Netflix is taking a beating on Wall Street, where its share price is down more than 15 percent in after-hours trading due to its third-quarter earnings report.
Netflix registered earnings per share of $0.13 and revenue of $905 million, both better than analysts had predicted ($0.05 and $904.89 million). The revenue is also a 10 percent improvement over the same quarter a year ago ($822 million).
However, the company's earnings per share represents a huge drop from a year ago, when it was $1.16, marking the second straight quarter with razor-thin profit margins.
Although Netflix surpassed 25 million domestic streaming customers for the first time, those domestic subscriber numbers still trouble investors. Netflix added 1.16 million net streaming subscribers, lifting its total number to 25.1 million. That number came in at the low end of guidance, which estimated an additional 1 to 1.8 million subscribers.
The company once said it would add 7 million domestic customers this year, but had only added 2.1 million entering the quarter. This month's haul brings the total to 3.26 million, meaning Netflix will need a huge holiday push to meet its target.
The company still boasts 8.61 million DVD customers, a number that continues to fall as Netflix transitions consumers to streaming -- which is far cheaper for the company.
Overseas, Netflix added 690,000 subscribers, bringing its total to 4.31 million.
Though Netflix continues to add subscribers and turn a profit, investors fear slow growth there will be overwhelmed by rising costs from international expansion and higher licensing fees.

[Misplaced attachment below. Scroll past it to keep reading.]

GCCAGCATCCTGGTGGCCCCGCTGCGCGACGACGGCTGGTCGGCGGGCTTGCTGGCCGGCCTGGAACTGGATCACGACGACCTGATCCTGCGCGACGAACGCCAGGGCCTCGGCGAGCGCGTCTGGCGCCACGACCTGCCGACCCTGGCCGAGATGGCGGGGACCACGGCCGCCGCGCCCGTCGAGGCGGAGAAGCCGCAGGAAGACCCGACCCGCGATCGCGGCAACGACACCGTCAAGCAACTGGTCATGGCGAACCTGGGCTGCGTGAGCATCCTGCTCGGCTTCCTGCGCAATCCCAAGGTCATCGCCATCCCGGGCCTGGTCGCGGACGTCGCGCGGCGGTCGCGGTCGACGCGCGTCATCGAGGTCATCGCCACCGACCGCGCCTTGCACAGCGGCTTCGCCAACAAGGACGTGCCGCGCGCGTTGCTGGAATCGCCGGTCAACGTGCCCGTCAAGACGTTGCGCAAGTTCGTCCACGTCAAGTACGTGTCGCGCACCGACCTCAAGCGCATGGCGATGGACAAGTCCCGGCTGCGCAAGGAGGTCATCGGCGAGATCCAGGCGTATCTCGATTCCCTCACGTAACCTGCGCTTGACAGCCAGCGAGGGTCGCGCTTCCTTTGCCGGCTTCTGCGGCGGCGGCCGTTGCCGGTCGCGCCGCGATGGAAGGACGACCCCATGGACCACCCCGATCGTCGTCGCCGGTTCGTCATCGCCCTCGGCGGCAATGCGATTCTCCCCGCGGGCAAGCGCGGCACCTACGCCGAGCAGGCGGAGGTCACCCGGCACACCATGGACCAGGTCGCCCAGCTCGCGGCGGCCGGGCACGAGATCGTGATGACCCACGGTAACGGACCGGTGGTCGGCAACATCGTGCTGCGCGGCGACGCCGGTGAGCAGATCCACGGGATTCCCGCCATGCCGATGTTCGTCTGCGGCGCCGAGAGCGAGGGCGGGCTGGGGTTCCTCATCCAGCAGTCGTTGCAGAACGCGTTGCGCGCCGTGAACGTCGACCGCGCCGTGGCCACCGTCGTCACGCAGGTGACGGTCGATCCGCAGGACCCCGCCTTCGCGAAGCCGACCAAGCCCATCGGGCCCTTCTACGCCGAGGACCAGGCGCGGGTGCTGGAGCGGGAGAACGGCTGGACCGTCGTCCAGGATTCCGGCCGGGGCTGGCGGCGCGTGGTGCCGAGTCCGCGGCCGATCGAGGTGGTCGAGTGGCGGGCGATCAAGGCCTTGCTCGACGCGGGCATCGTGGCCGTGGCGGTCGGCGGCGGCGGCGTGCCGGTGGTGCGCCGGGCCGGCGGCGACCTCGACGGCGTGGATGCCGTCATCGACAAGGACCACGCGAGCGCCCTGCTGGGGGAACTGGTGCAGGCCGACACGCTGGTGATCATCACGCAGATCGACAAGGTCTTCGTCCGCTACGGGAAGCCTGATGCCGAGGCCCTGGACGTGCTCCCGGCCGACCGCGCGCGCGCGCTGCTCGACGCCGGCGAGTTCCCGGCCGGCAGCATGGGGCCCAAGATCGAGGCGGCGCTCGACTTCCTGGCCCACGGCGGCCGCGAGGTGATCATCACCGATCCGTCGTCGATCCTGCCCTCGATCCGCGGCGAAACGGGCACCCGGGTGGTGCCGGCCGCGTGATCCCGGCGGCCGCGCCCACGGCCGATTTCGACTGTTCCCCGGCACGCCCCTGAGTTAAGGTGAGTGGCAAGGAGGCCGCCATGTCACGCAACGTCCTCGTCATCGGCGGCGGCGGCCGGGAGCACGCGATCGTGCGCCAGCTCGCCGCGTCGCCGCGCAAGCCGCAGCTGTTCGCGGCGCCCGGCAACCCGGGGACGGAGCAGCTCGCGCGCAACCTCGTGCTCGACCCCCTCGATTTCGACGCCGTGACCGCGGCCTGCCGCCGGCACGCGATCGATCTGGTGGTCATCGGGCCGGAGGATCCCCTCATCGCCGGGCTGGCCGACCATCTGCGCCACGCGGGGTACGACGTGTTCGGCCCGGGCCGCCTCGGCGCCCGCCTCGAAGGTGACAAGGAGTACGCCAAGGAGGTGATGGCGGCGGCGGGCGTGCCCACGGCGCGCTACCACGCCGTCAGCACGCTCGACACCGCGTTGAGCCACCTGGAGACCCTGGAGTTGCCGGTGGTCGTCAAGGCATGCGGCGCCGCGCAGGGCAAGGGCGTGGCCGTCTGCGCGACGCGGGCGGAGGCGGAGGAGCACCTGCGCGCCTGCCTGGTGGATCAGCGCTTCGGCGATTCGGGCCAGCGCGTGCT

In his letter to shareholders, Netflix CEO Reed Hastings noted that the company's "long-term domestic market opportunity remains 2-3x that of linear HBO." The key word there is linear.
Hastings also devoted a huge section of the note to competition, acknowledging a key factor in Netflix's recent problems on Wall Street. With Hulu, Amazon and HBO all making major digital content plays, Netflix is no longer the only player in streaming film or television.
Amazon is investing in its streaming platform, Amazon Prime, and in original content through its Amazon Studios.
Meanwhile, HBO will launch an Internet-only service in the Nordics. In the U.S., HBO requires that you subscribe to the premium cable channel in order to stream shows using HBO Go. Netflix believes the new service in the Nordics is a test balloon and a domestic web-only streaming service is in the offing.
Hastings is "looking forward" to competition. For now.